PORTLAND, Ore. — The U.S. Attorney's office in Oregon has taken a beating since a jury acquitted seven defendants of conspiracy and weapons charges in an armed takeover at a federal wildlife refuge — and government prosecutors still have a long road ahead.
Seven more defendants are set for trial in February in a second high-stakes airing of the same evidence and the same witnesses. Under intense scrutiny after the acquittals, the government now must decide whether it wants to press forward with an almost identical case, make changes or give up entirely.
"I'm sure it was a surprising verdict for the government. I'm sure most observers were assuming it would be a fairly slam-dunk case, and we were all wrong about it," said Tung Yin, a former criminal defense attorney and professor at Lewis & Clark Law School in Portland. "Knowing what we know now, how would they have approached this case differently — and how will they approach these other defendants differently?"
The U.S. Attorney's office in Portland declined to comment on the acquittals and the upcoming trial.
Defense attorneys, however, questioned whether government prosecutors would be wise to proceed, given that the first jury didn't buy the government's conspiracy case. The next round of defendants is also emboldened by the acquittals and considers another trial a forum to bring their brand of political protest to a national audience for a second time.
"Watching the trial, it was clear: This is what they wanted to do and, to some extent, has the government played into their hands? Are they playing into their hands in trial No.2?" said Andrew Kohlmetz, an attorney for Jason Patrick, who has pleaded not guilty to conspiracy and weapons charges.
"They're giving them a soap box to stand on, and I think they need to make some tough policy decisions," he said of government attorneys.
Brothers Ammon and Ryan Bundy and five others were acquitted on Oct. 27 of felony charges of conspiracy to impede federal employees from doing their job and possession of firearms in a federal facility after a six-week trial in U.S. District Court in Portland. The heavily armed occupiers seized the Malheur National Wildlife Refuge on Jan. 2 to protest the imprisonment of two Oregon ranchers who were convicted for setting fires on public land.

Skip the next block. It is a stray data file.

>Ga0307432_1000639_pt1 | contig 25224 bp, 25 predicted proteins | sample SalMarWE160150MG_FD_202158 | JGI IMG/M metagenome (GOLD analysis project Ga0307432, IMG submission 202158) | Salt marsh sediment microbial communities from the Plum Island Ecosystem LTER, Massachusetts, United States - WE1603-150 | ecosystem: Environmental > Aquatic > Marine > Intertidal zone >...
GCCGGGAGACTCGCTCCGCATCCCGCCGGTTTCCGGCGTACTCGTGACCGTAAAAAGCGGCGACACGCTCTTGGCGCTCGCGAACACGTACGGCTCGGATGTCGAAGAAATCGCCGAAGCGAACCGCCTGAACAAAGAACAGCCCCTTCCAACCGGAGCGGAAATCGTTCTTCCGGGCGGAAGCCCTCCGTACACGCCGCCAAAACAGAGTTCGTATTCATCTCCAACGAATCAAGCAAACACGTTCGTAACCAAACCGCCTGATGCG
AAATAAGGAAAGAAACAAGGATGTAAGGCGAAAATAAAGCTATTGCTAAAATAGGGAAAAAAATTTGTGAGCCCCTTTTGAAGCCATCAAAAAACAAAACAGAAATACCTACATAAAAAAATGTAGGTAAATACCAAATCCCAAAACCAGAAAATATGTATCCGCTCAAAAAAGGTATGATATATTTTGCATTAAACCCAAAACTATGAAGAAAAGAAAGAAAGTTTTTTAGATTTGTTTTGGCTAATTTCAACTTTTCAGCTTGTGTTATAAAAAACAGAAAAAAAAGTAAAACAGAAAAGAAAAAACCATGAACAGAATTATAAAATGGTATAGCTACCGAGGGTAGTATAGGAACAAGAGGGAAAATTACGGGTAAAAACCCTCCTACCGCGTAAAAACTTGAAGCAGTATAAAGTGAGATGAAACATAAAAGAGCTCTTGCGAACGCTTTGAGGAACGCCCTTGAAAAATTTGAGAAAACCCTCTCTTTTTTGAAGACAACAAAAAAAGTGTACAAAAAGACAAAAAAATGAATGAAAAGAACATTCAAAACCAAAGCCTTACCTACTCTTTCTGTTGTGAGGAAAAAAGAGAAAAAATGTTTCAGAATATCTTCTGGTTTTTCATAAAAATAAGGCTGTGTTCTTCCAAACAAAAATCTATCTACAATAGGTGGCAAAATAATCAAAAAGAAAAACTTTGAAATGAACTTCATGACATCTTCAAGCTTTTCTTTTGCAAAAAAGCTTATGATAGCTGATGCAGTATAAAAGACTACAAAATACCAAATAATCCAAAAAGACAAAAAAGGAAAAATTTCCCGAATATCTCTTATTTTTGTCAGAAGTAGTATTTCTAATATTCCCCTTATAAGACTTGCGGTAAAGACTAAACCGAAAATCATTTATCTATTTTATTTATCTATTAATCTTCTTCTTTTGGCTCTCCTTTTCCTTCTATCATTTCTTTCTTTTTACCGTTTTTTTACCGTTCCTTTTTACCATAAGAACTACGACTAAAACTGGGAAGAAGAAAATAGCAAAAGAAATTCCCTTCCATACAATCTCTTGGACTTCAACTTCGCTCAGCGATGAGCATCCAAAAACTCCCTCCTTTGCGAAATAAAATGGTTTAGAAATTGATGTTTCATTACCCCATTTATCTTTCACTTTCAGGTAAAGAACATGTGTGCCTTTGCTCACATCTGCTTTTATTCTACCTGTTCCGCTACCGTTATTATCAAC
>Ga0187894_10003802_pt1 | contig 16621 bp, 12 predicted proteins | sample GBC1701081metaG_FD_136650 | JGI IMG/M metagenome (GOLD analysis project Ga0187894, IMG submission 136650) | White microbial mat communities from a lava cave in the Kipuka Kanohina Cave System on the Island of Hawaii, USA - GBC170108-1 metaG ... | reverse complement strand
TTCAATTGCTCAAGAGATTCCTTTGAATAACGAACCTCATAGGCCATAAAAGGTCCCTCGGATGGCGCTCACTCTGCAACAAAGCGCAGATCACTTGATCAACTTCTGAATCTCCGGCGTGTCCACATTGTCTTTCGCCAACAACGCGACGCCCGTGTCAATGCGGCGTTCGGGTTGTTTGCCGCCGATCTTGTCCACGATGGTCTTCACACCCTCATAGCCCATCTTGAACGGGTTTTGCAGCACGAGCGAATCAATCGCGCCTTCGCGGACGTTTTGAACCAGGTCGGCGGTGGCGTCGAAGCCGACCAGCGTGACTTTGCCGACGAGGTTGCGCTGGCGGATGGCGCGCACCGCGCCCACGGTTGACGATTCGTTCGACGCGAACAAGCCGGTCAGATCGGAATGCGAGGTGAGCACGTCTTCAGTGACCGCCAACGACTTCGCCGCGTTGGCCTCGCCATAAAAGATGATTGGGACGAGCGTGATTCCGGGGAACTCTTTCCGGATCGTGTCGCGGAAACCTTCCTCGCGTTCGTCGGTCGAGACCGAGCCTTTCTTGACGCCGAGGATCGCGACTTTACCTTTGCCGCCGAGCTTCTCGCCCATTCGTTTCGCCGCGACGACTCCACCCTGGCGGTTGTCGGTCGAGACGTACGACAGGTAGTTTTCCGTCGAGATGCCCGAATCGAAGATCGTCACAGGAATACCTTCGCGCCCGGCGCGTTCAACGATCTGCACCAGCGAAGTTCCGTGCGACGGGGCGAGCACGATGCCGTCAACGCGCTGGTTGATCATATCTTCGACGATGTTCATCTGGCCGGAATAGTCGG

More than two dozen others eventually joined the 41-day occupation, which grew into demands for the U.S. government to turn over public lands to local control.
Now, prosecutors face a range of unsavory options for the second trial, legal experts said.
They can proceed and risk another acquittal, dismiss the case entirely, add lesser charges such as trespassing to give the next jury more options or offer plea deals to defendants.
"If they came to me with jaywalking and time served, I'd tell them to go to hell. I want to fight," said Patrick, a 52-year-old roofer who was jailed for six months before a judge released him to await trial. "If you fight the government outside of court, they will kill you. But if they invite you into court to fight — and your fight is right —then fight."
Complicating matters, the first group of defendants included brothers Ammon and Ryan Bundy, the self-professed leaders of the standoff. The February trial includes defendants largely seen as lesser players in the occupation, but the charges are just as serious.
A judge has set a Nov. 16 date for attorneys from both sides to file court papers indicating how they would like to proceed.
In the meantime, legal experts cautioned about thinking of last month's acquittals only in terms of a defeat for prosecutors.
Government attorneys are sure to comb over every decision they made during the first trial and make changes to counter perceived weaknesses, said Laurie Levenson, a former federal prosecutor and law professor at Loyola Law School in Los Angeles. That will likely make them stronger at a second trial, if it happens, she said.
For example, in the first trial, standoff leader Ammon Bundy testified for three days in his own defense but was only cross-examined for 15 minutes.
Prosecutors likely felt that most of his testimony was irrelevant, but Bundy's charisma and earnestness on the stand may have impacted the jury, she said.
"Someone who spends three days on the stand really develops a relationship with the jury, and you really have to anticipate that. It sounds like Bundy was able to plant the seeds of jury nullification," Levenson said. "And I don't know if the next defendants would be able to do that."